In this magnum opus, which documents the Tebhaga movement, wherein peasants demanded two-thirds of the harvest they produced on the land owned by zamindars, Akhtaruzzaman Elias has created an extraordinary tale of magical realism, blending memory with reality, legend with history and the struggle of marginalised people with the stories of their ancestors.
Elias’ novel Khwabnama falls within the perimeter of what Palestinian-American critic and activist Edward Said has described as “late style”. Khwabnama’s maze-like narrative, its thematic structure, and, of course, its immensely creative as well as inaccessible prose point towards its radical stylistic organization that Said calls “late style”. However, late work or not, Khwabnama remains Elias’ most challenging work and in every sense, his finest.
Elias writes in the book, “But it didn’t turn out the same way every time. No, on some nights an unbroken sound woke Tamiz’s father up completely. Someone was speaking in a hoarse drawl far in the distance—where else but the fig tree…”
Munshi lives in the fig tree to the north. Beneath him swim all the fierce murrels. Late at night, only on Munshi’s command. All the murrels take the form of sheep.
But because Tamiz’s father started violently, the verses from afar did not remain audible, although they gave him a violent itch on his scalp before subsiding. It was possible that the tingling he had been feeling all over his body had been caused by the droning of these verses. No sooner had it acquired the form of words, however, than Tamiz’s father woke up, by which time the sounds had returned to the fig tree. A violent gust of the same wind on which they had flown in now blew them away to the roof of the Mandals’ home in the south, which in turn awoke the flock of white storks on Sharafat Mandal’s silk cotton tree. These storks were favourites of Sharafat’s, whose influence in the area ensured that they survived. It was because of his strict instructions that, leave alone the villagers, not even the thousands of people who visited the village fair at Poradaho on the last Wednesday of the month of Maagh every year dared to throw rocks at the tree. Like Sharafat Mandal, the ancestors of the storks too had their original home in the village of Nijgiridanga.
How the book of dreams, ‘Khwabnama’ changes hands and, from the custody of dreamers and poets, eventually ends up in the possession of the opportunistic nouveau riche is what the novel describes by using intricate yet extremely creative narrative strategy. An in-depth discussion about how the novel deploys metaphors, symbols and magic realist techniques to create a myth-ridden and mysterious world is not possible here.
“But Sharafat himself became the owner of the land in this way. When the blacksmiths moved to the town, Mandal’s hired hands went over to plough their land, which was when the swarm of storks on the arjun tree flew across the lake to perch on the branches of Sharafat Mandal’s silk cotton tree. Sharafat offered shelter to the helpless birds with great tenderness. God is merciful, nothing escapes his eye, and so Sharafat had been rewarded plentifully for this act. His flourishing household kept swelling with children, women, cattle, ducks and hens, land, and hired hands. But a question—could birds from a Hindu village possibly turn anyone’s luck so much?” Elias writes further.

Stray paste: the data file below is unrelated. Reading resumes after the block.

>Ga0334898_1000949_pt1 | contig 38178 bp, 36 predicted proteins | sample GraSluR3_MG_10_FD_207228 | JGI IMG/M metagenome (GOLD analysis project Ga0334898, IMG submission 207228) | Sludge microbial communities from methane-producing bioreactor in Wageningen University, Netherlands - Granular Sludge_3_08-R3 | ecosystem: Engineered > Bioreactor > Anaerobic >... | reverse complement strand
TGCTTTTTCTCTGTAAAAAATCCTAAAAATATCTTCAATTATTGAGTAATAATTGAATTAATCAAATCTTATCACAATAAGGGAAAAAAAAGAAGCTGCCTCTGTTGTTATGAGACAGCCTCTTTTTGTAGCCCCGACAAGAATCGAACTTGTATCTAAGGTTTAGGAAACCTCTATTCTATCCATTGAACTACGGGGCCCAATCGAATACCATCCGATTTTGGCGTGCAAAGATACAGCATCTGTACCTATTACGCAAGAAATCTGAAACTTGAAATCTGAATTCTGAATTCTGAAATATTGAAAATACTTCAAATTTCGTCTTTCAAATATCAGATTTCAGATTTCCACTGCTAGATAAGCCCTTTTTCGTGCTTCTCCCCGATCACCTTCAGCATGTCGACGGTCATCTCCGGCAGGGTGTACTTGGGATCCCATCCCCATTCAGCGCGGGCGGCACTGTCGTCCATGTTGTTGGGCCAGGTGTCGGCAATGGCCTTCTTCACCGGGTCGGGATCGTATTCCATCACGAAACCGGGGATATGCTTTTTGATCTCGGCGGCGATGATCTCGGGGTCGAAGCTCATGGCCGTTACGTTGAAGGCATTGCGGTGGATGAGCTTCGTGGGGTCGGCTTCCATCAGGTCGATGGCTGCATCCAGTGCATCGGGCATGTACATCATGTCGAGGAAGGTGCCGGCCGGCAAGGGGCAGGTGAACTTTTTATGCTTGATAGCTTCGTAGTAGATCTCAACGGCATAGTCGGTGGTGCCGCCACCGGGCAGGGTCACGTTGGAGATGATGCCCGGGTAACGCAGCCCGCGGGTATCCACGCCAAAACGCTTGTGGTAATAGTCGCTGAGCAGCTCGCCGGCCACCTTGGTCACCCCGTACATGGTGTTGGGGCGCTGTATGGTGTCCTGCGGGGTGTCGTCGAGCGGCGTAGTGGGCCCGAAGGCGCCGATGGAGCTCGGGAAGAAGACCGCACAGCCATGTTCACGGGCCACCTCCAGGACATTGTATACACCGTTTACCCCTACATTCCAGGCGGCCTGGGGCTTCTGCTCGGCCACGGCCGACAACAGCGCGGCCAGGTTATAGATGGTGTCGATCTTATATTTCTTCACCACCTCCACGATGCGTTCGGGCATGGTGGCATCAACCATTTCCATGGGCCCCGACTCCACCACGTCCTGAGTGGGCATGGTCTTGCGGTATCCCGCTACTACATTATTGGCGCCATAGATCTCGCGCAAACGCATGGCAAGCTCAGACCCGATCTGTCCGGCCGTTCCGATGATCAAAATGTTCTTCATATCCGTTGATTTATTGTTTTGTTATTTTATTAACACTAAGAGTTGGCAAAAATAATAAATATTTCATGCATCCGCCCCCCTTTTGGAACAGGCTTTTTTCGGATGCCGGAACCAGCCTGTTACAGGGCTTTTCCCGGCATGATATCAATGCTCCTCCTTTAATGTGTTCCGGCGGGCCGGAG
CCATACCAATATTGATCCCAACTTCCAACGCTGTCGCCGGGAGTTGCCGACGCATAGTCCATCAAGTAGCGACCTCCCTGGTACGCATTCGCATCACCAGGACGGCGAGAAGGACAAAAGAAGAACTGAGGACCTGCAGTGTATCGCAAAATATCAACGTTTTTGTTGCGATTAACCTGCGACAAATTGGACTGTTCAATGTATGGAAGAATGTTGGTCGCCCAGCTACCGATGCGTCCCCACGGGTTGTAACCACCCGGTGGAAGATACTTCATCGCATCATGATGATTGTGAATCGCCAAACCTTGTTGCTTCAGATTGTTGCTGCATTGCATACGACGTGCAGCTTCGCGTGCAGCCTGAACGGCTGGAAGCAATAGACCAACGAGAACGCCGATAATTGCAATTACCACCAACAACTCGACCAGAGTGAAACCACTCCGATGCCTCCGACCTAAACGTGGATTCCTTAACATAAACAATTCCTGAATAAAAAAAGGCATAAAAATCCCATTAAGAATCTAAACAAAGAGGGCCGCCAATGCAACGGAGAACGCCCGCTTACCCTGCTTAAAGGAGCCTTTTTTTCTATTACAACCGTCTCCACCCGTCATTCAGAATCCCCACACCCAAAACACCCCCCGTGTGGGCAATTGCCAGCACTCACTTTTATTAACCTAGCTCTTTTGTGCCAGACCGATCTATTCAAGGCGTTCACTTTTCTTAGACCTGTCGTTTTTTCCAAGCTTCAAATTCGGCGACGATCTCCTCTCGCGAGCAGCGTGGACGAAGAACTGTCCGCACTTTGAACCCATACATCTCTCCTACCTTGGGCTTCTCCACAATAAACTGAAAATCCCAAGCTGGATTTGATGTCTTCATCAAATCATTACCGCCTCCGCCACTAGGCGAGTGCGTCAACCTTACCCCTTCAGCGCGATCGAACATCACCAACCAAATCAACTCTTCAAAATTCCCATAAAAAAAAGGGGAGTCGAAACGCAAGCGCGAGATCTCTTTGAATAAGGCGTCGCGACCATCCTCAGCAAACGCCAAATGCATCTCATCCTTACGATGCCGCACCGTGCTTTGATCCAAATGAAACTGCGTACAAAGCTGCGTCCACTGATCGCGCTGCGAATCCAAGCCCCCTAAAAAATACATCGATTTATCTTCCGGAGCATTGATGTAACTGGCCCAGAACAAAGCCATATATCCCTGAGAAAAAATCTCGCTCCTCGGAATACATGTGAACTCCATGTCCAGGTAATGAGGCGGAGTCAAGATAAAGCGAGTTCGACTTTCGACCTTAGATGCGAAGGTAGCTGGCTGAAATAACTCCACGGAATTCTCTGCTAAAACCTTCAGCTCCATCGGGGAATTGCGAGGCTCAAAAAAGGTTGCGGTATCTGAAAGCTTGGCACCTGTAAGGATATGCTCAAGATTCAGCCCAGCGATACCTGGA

One distinctive feature of the novel comes into view right away, while most novels depend upon the development and struggles of individuals to tell their stories, Khwabnama relies on the shared experience of people to tell its own. Only a handful of novels written in the past century can measure up to Elias’ last work. It is a milestone in world literature.
At the heart of the novel’s thematic structure stand the dreams, struggles and baffles of the ordinary folks, mostly fishermen and landless farmers, who find their lives upended by the Tebhaga uprising on the one hand and the independence movement on the other. This work not only problematises the way resistances have been shaped by an overarching national-liberation paradigm but also suggests the need to shift that paradigm now. The idiom of national liberation is important enough not to be rejected. But it is, at the same time, not so significant as to be fully embraced.
However, instead of being the subject they become the ‘subject’ of capitalism; which makes people like Tamiz a ‘subaltern’ through remembering scholar, literary theorist Gayatri Chakravorty Spivak’s argument “can the subaltern speak?” This book attempts to discover if Tamiz is the representation of the voiceless people of working-class society, in other words, to discover if Tamiz is a subaltern or not?
Ashutosh Kumar Thakur is Bangalore-based management consultant, literary critic and co-director with Kalinga Literary Festival. He can be reached out at email@example.com.